Q&A – Active Shootings In The Work Place

Today’s note comes from Skip: 

Listening to you this morning about the active shooter topic, especially in the workplace. I am a security supervisor. You are correct in your ideas that the employers ARE in fact liable for the safety of their employees. My place of work literally has no visiting hours. We are to let people in at all hours of the night when in reality it should be closed to the public. We have no idea who we are letting in or where they are really going. The staff is scared to death. People are more violent, especially since we also handle any psych patients. I took a full-blown punch in the face that was meant for our ER nurse in charge, psych patient, and he is still in jail 3 weeks later. NO active shooter training for anyone. My workplace wants to remain "community friendly".  

It is beyond not safe to work there. I got lots of training from Delray PD, but that only goes so far when they do not allow security to arm themselves.

Bottom Line: The execution-style shooting at Sun Trust in Sebring brought about the latest reminder that an active shooter training is a chilling thought but sadly relevant in today’s world and that once again we had defenseless victims.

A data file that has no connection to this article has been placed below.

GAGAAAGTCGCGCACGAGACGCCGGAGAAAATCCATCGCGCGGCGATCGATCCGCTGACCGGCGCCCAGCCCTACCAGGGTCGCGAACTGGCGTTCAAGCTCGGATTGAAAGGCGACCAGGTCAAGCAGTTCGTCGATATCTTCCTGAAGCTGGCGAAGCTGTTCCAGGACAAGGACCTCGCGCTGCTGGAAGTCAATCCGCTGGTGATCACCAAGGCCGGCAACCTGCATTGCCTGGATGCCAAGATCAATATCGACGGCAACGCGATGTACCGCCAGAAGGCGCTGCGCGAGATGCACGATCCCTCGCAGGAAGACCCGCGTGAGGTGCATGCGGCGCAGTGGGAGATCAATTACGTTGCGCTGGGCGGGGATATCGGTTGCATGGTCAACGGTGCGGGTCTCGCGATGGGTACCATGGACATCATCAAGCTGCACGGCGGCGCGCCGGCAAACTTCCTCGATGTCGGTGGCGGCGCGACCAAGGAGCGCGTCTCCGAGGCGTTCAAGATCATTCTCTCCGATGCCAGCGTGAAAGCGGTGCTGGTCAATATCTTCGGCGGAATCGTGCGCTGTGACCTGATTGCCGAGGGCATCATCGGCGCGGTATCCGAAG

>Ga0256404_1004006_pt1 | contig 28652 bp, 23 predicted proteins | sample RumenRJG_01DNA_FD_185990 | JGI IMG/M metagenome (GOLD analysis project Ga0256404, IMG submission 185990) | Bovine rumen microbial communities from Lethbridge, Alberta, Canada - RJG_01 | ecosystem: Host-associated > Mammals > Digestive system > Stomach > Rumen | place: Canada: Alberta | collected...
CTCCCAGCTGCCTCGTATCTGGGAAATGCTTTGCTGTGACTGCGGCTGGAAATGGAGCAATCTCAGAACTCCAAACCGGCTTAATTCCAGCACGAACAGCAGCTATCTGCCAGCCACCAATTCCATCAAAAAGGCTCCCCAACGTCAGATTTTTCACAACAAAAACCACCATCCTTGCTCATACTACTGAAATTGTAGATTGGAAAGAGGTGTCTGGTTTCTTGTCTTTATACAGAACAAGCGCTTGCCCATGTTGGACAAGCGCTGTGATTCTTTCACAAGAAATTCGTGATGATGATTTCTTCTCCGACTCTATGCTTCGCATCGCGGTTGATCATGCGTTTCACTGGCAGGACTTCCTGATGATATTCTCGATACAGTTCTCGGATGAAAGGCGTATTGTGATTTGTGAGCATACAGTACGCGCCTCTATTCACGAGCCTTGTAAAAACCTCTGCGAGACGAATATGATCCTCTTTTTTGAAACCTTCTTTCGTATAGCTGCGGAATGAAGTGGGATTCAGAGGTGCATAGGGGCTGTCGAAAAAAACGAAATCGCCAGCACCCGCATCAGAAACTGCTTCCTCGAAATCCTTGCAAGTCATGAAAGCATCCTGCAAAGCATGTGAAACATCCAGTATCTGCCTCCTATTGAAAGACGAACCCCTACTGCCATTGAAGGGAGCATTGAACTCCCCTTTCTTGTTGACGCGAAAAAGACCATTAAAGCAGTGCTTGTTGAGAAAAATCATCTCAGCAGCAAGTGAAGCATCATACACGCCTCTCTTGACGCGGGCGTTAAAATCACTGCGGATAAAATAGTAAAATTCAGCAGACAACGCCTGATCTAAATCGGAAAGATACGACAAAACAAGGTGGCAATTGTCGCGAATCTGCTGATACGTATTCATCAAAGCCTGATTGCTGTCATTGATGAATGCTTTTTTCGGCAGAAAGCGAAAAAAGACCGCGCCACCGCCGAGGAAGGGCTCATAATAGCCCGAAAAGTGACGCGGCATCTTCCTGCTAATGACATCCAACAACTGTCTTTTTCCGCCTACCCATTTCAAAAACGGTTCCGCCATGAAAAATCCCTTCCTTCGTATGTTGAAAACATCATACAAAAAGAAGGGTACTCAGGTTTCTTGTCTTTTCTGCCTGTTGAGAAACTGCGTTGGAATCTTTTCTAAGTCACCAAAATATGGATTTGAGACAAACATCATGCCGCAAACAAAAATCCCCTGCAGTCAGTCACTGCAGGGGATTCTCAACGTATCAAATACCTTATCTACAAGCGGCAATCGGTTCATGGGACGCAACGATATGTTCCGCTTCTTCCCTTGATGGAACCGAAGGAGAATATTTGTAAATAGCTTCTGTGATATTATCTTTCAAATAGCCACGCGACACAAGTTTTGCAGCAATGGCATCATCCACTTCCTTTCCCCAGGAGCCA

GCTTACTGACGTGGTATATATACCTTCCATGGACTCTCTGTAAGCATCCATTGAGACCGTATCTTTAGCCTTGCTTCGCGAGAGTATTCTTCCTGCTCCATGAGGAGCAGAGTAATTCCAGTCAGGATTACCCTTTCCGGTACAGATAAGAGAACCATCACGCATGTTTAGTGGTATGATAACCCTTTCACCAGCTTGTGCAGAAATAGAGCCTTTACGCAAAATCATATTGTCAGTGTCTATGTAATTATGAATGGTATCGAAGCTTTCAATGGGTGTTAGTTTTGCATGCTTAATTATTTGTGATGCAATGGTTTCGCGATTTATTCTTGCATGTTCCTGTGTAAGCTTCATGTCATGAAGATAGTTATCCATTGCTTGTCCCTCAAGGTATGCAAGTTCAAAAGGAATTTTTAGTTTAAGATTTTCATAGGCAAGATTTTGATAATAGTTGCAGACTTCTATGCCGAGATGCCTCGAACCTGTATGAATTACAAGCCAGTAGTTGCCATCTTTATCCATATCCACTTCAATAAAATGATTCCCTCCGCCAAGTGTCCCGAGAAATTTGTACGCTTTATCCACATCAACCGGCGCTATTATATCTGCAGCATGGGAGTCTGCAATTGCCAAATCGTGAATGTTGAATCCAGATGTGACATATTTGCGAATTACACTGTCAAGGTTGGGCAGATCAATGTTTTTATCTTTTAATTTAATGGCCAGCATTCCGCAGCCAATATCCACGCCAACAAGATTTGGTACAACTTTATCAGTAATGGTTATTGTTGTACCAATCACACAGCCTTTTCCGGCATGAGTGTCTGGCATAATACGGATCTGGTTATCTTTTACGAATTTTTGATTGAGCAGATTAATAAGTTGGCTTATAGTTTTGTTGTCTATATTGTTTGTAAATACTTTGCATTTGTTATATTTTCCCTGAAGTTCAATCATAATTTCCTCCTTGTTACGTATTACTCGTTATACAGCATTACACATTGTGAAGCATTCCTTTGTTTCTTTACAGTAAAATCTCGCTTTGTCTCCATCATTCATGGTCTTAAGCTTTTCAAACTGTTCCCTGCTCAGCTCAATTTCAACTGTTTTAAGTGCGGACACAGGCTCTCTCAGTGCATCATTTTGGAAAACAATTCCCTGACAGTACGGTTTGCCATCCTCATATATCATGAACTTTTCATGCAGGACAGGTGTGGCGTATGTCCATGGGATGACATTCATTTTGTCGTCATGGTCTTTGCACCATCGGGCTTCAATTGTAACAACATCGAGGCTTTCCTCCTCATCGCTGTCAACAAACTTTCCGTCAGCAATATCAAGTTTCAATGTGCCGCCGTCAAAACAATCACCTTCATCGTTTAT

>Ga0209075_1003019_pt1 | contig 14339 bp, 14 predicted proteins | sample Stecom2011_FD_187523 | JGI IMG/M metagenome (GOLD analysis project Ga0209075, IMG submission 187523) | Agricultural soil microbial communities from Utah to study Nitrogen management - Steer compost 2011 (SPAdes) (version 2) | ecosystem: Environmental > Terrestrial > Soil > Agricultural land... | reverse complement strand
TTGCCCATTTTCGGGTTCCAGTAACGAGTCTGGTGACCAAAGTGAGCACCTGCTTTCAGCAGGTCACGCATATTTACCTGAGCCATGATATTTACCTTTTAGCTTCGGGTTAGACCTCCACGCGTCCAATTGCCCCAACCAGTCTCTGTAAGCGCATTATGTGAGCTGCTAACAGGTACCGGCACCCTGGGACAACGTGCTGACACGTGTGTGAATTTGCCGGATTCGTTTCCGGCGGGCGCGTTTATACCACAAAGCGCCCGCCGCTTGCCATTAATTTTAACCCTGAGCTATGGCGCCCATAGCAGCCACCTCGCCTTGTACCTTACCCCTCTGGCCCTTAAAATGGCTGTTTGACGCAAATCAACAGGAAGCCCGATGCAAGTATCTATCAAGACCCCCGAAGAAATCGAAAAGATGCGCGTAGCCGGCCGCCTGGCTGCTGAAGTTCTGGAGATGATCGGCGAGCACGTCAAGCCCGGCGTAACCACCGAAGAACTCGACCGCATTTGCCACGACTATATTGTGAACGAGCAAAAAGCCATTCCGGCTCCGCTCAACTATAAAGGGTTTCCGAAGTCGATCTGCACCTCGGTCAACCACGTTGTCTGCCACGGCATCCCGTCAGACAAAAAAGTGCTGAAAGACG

In the past, I’ve cited the stats about defensive use of firearms but never the less here's a quick refresher. Between 1.5 million to 2.5 million successful defensive uses of firearms occur every year in the United States as studied by the Federal Government and University research including Florida State University. Research shows that the average concealed carry permit holder is 50% less likely to ever commit a crime than a non-gun owner.  

Ignorance and fear far too often win out over pragmatism and facts. It might not be the most pleasant thought that it takes a good person with a gun to stop a bad person with a gun but wake the heck up! It’s indefensible that a business, institution or organization not provide adequate security or allow their employees to legally defend themselves in an emergency. Consider the facts I’ve already shared with you and then consider that you’ve hired an employee that clearly you trust to be within your organization and if they carry, they’ve been trusted to do so by the federal and state governments. 

Consider Skip’s example, he heads security for a hospital and he’s not allowed to be armed. That’s absurd beyond description. You have someone who’s statistically 50% less likely to ever commit a crime but you deny them the opportunity to protect themselves and perhaps others.

Submit your question by one of these methods.  

Email: brianmudd@iheartmedia.com  

Twitter: @brianmuddradio  

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Photo by: Joe Raedle/Getty Images



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